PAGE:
As I'm always getting my hand blocked when I try this, I asked Nathan for his advice. He suggested that if their focusing on blocking that hand, you might find you have an opportunity to scoop up under their elbow with your same side arm, launching a new submission attempt. In turn, that may act as enough of a distraction to get your hand through for the ezekiel. This is possibly what Kintanon has been advising I try, when he says you can switch from an ezekiel to an armbar.

Specific sparring was from mount, with four of us staying on the bottom for a round. I was in the first group, and found that I could generally get an elbow into their knee, and then shift to half guard. Sometimes it also enabled me to just make some space, whereupon I could bring a knee through and work into open guard. Still, it was all white belts, as the other two blues in the class were in the same group as me.

On top, I went with two white belts, beginning with my drilling partner. As I have a size advantage, I tried to stay as technical as possible, but I'm still dubious that the manner in which I shifted to an armbar would have worked against anybody bigger. Most likely I left a little bit of space when shifting my legs up, which was covered by that size difference.

It is rare that I'm bigger, but makes for a nice change. My next partner reversed that situation, as he definitely had a bit of size on me. However, I'm pleased that I was able to keep him on his back, maintaining a low grapevined mount. Reaching around to grab material on the opposite shoulder, as demonstrated by Rob a few lessons back, definitely helped. Of course, I didn't manage to launch any attacks, which is the important next step: position then submission.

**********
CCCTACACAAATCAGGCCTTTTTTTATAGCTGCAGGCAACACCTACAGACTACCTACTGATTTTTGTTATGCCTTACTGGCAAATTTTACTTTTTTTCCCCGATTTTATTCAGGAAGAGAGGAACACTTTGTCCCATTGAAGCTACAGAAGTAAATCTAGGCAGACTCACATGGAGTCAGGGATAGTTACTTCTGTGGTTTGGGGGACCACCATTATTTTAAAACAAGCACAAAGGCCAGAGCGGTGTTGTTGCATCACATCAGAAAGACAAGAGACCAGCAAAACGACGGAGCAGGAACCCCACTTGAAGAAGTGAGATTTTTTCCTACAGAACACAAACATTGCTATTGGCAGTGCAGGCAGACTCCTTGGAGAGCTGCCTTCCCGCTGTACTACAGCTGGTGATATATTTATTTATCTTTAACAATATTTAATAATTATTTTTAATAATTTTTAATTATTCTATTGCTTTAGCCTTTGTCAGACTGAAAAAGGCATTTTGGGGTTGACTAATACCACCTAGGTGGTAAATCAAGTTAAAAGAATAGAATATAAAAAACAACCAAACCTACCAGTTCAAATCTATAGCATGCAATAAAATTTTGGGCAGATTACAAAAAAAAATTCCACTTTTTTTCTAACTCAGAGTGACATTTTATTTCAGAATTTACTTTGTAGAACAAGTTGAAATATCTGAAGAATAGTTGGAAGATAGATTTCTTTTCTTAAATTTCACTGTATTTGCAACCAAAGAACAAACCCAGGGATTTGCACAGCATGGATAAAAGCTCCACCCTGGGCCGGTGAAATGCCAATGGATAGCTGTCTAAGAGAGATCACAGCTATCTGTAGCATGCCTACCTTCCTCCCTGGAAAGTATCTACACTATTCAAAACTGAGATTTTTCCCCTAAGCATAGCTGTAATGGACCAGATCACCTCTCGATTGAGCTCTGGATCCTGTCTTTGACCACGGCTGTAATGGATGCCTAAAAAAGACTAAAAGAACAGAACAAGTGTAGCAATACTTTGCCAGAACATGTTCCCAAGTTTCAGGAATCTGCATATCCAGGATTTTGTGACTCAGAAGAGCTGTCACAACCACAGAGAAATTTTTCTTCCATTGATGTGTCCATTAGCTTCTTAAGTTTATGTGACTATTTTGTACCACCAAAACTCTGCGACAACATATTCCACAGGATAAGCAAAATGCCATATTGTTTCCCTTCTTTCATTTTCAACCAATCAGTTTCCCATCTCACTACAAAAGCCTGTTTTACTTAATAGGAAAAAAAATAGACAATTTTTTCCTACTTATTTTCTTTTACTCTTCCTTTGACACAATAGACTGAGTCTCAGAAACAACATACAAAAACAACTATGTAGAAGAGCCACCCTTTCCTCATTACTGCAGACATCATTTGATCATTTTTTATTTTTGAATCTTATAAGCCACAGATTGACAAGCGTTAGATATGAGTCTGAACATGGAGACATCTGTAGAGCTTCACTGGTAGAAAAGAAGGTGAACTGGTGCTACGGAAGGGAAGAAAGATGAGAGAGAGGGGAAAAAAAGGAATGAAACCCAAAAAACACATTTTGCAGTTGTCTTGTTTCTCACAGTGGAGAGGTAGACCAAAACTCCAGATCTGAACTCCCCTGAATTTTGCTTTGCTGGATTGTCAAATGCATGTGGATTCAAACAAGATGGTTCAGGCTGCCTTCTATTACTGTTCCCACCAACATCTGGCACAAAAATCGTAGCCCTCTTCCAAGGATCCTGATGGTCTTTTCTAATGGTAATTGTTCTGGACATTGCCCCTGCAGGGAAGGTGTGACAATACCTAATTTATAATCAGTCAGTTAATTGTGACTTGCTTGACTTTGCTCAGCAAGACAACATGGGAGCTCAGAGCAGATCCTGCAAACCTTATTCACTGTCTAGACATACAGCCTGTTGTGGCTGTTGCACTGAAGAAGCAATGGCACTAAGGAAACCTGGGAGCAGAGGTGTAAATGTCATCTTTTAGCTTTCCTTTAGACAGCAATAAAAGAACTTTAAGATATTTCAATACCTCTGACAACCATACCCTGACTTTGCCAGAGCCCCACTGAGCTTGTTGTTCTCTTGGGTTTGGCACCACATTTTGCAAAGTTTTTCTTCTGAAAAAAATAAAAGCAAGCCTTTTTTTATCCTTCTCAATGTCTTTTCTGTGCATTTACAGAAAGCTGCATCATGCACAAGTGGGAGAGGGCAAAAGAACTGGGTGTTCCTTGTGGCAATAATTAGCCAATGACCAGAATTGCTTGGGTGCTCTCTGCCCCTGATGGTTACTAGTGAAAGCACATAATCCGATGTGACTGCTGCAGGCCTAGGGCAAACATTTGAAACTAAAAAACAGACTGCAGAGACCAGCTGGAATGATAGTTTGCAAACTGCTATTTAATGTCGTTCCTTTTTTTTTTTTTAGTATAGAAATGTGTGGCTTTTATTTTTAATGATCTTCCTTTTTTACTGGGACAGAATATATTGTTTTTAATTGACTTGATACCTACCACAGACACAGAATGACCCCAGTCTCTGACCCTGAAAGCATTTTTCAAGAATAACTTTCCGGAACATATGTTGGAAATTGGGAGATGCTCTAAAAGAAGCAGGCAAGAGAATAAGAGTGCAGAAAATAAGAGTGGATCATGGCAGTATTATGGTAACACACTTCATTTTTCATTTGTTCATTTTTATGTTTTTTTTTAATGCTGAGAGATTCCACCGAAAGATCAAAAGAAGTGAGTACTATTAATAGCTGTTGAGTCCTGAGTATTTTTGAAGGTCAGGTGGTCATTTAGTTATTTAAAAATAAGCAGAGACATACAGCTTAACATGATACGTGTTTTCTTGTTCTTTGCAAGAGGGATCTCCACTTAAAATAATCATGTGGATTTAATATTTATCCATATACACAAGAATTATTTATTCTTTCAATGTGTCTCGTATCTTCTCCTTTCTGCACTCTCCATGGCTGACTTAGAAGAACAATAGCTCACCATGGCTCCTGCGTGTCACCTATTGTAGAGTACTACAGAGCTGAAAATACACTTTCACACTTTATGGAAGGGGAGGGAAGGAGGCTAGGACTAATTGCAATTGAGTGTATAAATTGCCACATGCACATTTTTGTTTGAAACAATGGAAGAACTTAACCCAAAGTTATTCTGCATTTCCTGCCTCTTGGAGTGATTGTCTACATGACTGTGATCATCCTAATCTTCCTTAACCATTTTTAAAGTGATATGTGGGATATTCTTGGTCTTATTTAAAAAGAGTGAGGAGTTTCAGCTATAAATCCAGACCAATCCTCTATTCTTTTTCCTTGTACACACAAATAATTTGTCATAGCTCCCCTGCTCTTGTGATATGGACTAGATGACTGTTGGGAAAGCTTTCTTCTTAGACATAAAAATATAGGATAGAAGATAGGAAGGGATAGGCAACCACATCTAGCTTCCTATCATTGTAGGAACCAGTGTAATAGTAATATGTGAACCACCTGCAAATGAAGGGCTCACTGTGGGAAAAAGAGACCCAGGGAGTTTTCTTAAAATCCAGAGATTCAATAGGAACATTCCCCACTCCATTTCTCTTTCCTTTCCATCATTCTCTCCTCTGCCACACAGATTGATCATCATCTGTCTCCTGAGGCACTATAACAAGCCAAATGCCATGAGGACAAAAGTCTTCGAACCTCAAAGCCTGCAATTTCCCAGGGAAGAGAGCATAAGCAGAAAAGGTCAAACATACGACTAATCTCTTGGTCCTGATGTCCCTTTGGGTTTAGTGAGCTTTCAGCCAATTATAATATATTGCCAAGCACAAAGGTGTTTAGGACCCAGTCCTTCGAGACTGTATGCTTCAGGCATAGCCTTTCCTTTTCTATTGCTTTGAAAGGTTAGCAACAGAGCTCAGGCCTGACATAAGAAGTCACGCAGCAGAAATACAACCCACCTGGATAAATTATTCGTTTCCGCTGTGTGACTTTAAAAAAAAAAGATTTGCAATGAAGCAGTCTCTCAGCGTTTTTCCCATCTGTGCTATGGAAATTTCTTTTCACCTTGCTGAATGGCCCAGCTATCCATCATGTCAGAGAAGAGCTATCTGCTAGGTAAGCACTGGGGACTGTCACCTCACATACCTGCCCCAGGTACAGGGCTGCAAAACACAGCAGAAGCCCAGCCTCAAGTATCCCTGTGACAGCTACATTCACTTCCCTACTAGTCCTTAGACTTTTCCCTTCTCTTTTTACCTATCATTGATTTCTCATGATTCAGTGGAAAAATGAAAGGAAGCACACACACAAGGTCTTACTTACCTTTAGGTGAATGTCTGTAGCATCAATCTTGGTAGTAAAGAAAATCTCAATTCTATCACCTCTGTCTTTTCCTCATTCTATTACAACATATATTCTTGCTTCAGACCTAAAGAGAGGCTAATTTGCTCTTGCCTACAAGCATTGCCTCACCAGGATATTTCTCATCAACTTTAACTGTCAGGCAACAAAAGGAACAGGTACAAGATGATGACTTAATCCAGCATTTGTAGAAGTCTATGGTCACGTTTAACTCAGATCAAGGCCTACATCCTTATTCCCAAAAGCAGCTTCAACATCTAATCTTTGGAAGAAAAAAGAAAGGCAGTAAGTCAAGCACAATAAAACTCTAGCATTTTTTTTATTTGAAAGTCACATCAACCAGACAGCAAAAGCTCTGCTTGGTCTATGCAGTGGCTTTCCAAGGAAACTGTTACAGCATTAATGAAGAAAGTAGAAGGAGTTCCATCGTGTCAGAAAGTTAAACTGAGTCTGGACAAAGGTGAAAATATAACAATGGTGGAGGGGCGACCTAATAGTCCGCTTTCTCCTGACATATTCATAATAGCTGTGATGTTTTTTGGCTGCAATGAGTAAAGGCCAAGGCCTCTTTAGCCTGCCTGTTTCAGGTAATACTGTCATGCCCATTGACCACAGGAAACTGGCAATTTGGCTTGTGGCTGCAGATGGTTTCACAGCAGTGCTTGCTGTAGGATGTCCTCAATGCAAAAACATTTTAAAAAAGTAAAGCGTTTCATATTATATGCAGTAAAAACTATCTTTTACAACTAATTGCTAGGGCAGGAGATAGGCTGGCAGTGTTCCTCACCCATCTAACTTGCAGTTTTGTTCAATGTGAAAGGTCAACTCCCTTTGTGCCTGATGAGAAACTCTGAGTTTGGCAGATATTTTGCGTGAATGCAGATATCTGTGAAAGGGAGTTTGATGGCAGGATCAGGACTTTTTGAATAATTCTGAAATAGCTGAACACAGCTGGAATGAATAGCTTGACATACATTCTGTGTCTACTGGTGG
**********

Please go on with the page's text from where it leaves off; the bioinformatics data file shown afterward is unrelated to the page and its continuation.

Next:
There wasn't any free sparring this time, so that will wait until tomorrow's advanced lesson. Hopefully my neck won't be too sore: I'm definitely not looking forward to shaving in the morning!


  1. That scramble drill you talked about sounds like a lot of fun! I am always interested to hear about the different drills/bjj games that people play at other schools.

  2. Yeah, I'm interested in the differences between how instructors run their drills too, particularly as I'd love to teach at some point in the distant future. So, good to gather up ideas. :)

  3. Just have to say I really like your blog, and I have been reading it for the last few days, your in-depth reviews etc are great and you spend a lot of time going into detail, and I can tell you do it for the love of JJ.

    I am currently training GJJ in Bradford following the GC way of things, and have been reading the massive debates on bullshido about it, it makes for a very interesting read to say the least!

  4. Thanks for the kind words, Bil.

    Ah, so you're training with Sacha King then? I'd be interested to take a class there some day, as while I have several issues regarding the GC approach, it is nevertheless intriguing. If you haven't had a chance to look through it already (though if you've read that Bullshido thread, you've probably seen me babble before ;p), I have a massive long review of the Gracie Combatives DVD set here.

    I'm looking forward to later releases, as hopefully they'll be sticking it all on DVD (I seem to recall Rener saying that they planned to do so somewhere on the forums).

  5. yup I am training with Sacha, well I am sure Sacha would welcome you anytime. I have read your reviews of the GC dvds its very indepth and you break it down very well. I think its one of the best produced JJ instructional videos on the market.

    If you ever want an indepth chat about GJJ training under the GC curriculum then let me know.
    I had never done any JJ before training under Sacha, Im not fussed about becoming a black belt. There are a lot of people who cross train under with GJJ, there are a lot of Judo and traditional JJ guys that come to the classes. Obviously I can only comment on what I know and have experienced

    I love martial arts because of the discipline and cos it keeps me fit and if it helps me in other areas then brilliant, and its good for blowing off steam!

    im piedpiper on bullshido!

  6. I'm always up for an in-depth BJJ chat: drop me an email. :)